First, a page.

Pull not push

Linzi was asked by TALiNT to host a Purpose and Brand session for a select group of Founders and CEO’s of leading HR Tech businesses. 

Below is a piece of editorial that appeared in the TALiNT Journal:

Employer brand has come into sharp focus for everyone in the recruitment and talent acquisition industry; but how can you harness personal brand to make it more authentic?

On 30th January, TALiNT gathered a select group of founders and senior executives from some of the UK’s leading HR Tech firms for a session on how to use profile as an asset. This marked the launch of TALiNT’s new VSix programme for HR Tech leaders, to provide expert insight on everything from sales and marketing strategies to M&A activity and how to position the business for clients, talent, or investors.

Held in the beautiful surroundings of the Shooting Gallery at the Haymarket Hotel in London, the workshop was led by Linzi Boyd, award-winning global author, specialist in the ‘Business of Brand’ and founder of BoB Group. Linzi explained how to build a famous brand in today’s purpose driven market and align personal brand with the business brand to create the human face of the organisation. She also shared some insights on how the personal brand of your people can be aligned with the company vision to become better advocates for the business. 

Linzi set the scene by distinguishing between profit led and purpose led branding. “Businesses are typically sales and product led instead of brand led around the change they want to make in an industry or the world, which resonates more with people,” she said.

Boyd explained that the three core pillars of brand are: 

  • Purpose – what do you want to be known for?
  • Asset – what enables you to be the best at it?
  • Who – why are you motivated to achieve it?

The purpose of brand is to enable businesses to have an emotional connection with the customer, she said. “If you engage with people on an emotional level, then you don’t need to sell to them.”

Where corporate brands focus on business to business, or business to consumer campaigns, Linzi recommended ‘business to people’ with a message that resonates with everyone. 

Boyd cited Tesla, Apple and Virgin as great examples of purpose-led brands that people connect with on an emotional level to pay a premium for products and services. But how have they done it? Both have high profile leaders who live the values as brand champions and constantly lead the conversation as thought leaders, or ‘gurus’.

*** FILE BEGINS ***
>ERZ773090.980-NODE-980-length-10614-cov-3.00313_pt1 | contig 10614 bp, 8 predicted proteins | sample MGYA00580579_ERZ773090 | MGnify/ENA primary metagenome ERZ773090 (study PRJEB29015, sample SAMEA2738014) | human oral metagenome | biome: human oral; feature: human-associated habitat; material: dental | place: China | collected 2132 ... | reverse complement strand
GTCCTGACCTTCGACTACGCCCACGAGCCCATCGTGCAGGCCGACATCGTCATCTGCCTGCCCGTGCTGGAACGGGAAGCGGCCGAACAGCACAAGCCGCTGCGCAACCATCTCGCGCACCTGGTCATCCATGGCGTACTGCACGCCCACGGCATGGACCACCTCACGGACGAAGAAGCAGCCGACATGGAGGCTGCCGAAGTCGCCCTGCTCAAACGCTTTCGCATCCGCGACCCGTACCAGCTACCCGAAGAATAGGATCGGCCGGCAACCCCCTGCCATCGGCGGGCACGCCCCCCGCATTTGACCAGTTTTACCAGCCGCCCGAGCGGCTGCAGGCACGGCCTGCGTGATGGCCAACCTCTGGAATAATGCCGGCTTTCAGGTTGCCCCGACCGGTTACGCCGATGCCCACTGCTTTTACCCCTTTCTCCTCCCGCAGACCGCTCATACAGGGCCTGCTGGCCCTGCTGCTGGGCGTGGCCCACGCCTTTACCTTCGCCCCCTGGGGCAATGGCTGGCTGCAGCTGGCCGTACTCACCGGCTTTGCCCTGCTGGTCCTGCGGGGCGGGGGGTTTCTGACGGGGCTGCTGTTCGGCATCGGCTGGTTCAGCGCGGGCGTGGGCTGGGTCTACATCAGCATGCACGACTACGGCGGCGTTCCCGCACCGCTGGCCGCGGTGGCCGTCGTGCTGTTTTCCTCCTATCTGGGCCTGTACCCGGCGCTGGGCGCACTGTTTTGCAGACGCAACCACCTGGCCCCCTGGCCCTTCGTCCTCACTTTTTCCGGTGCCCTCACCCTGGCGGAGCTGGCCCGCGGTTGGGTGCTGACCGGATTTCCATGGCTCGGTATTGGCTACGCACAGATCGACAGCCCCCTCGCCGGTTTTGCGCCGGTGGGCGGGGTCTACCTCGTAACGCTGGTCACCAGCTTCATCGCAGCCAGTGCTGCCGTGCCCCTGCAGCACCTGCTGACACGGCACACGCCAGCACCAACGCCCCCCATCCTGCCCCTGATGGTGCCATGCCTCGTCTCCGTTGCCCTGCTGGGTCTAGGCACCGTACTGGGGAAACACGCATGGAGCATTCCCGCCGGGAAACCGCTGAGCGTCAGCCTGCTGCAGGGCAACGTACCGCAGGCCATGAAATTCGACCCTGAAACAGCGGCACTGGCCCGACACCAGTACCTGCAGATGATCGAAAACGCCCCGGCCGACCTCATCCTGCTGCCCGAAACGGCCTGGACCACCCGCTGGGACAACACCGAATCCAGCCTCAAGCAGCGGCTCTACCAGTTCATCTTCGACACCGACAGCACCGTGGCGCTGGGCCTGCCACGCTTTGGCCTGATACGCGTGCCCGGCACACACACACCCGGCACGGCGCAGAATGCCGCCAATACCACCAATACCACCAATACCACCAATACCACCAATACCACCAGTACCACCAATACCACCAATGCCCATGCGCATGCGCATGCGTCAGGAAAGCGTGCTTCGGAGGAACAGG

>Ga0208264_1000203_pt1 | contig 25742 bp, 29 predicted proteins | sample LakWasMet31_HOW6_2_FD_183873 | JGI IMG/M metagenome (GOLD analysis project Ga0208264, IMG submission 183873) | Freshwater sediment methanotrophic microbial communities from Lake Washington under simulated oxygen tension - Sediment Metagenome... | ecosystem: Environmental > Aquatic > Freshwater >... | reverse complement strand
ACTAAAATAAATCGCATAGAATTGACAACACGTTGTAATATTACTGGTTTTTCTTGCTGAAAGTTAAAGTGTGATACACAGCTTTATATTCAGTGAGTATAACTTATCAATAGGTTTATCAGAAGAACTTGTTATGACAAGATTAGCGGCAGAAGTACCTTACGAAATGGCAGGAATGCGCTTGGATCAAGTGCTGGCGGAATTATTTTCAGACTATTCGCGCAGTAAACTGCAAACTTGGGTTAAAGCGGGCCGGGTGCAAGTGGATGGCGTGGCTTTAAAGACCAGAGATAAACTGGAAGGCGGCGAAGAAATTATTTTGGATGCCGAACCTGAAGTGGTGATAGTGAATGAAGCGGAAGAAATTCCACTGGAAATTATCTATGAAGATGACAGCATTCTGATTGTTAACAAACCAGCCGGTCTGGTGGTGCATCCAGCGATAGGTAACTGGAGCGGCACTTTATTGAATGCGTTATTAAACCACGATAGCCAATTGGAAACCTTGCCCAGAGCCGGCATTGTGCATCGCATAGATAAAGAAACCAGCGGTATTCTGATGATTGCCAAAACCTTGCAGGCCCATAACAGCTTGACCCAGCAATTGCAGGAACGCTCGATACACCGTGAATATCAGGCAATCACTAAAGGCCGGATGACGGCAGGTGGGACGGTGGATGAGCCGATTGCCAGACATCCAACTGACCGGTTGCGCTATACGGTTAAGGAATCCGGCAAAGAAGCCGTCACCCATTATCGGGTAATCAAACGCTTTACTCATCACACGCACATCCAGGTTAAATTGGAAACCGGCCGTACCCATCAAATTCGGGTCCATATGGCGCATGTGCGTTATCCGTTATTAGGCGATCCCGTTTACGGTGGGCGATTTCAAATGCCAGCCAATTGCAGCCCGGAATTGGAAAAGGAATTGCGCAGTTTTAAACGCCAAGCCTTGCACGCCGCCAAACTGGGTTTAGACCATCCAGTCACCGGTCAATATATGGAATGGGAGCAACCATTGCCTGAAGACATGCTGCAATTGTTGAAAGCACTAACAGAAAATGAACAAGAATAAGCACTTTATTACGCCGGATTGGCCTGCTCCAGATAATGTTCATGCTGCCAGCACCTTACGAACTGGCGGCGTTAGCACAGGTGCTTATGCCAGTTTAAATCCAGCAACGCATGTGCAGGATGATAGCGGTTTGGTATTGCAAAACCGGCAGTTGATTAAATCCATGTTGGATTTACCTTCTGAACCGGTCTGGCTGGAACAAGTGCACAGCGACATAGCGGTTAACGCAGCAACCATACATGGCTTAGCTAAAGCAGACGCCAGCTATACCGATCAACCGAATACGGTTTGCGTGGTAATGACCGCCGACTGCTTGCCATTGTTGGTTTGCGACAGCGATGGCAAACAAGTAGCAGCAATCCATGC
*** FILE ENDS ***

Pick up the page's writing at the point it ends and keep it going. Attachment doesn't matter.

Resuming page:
Linzi highlighted brands like Nike, Pepsi and Nespresso that have achieved the same engagement with influential advocates and celebrity endorsement. She also looked at brands that have used their employees in campaigns, like Amazon, McDonalds, and the AA. 

Linzi then invited the VSix group to each consider how they wanted to use fame to build their business brand and their personal, for notoriety in their industry or the wider market. Could they build on their expertise to become a guru? Could they find respected NEDs or board advisers to be advocates, or high-profile customers to provide powerful endorsements? Could they build relationships with influencers to help promote their brand?

The next session looked at employee advocacy, and how to align their personal brand to the business brand. Candidates are already using tools like Glassdoor to research potential employers and find out how former employees have rated them, but more companies are investing in employee advocacy to attract talent and new customers.

Back in November 2019, Employee Social’s top ten employee advocacy brands included the staffing business Kelly Services, which worked with the Altimeter Group to develop its social strategy – which led to an increase in qualified connection requests on Linkedin and followers on Twitter.

Linzi urged the leaders in the room to roll out the personal branding exercise to all employees to determine how famous they wanted to be, how they could bring the business brand to life, and how they could promote this through their own social channels and networks. “This will help you understand which of the micro-voices in your business can enhance your brand, but also those who might be mis-aligned or undermining your brand,” she added.

The final exercise for attendees was the ‘Google fame’ test, where she asked people to swap phones with the person next to them and search for themselves on Google Images – so the results aren’t skewed by the higher ranking you would get on your own phone. 

 “BoB conducted research into the primary channels people used to research a person and a business,” said Linzi. “We found that people start with Google, then social media, then their website – so it’s important to ensure you have enough of the right content that can be easily found on Google.”

The exercise was very illuminating, not just how high people ranked but the kind of fame they had – or didn’t have, compared to their own perception as industry leaders.

Public speaking, blog writing and judging awards can all help to build your profile as a guru and your website bio should describe your expertise, credibility and purpose around your personal brand. 

Linzi’s final thought looked at the nature of fame and people’s attitudes to it. “Fame is an emotive word that puts many people off, but ask people what they want to be known for, or the difference they want to make, and they will understand the need for personal brand and becoming well-known,” she concluded. “The big question is whether you want to make a difference in your business, your industry, or the world.”


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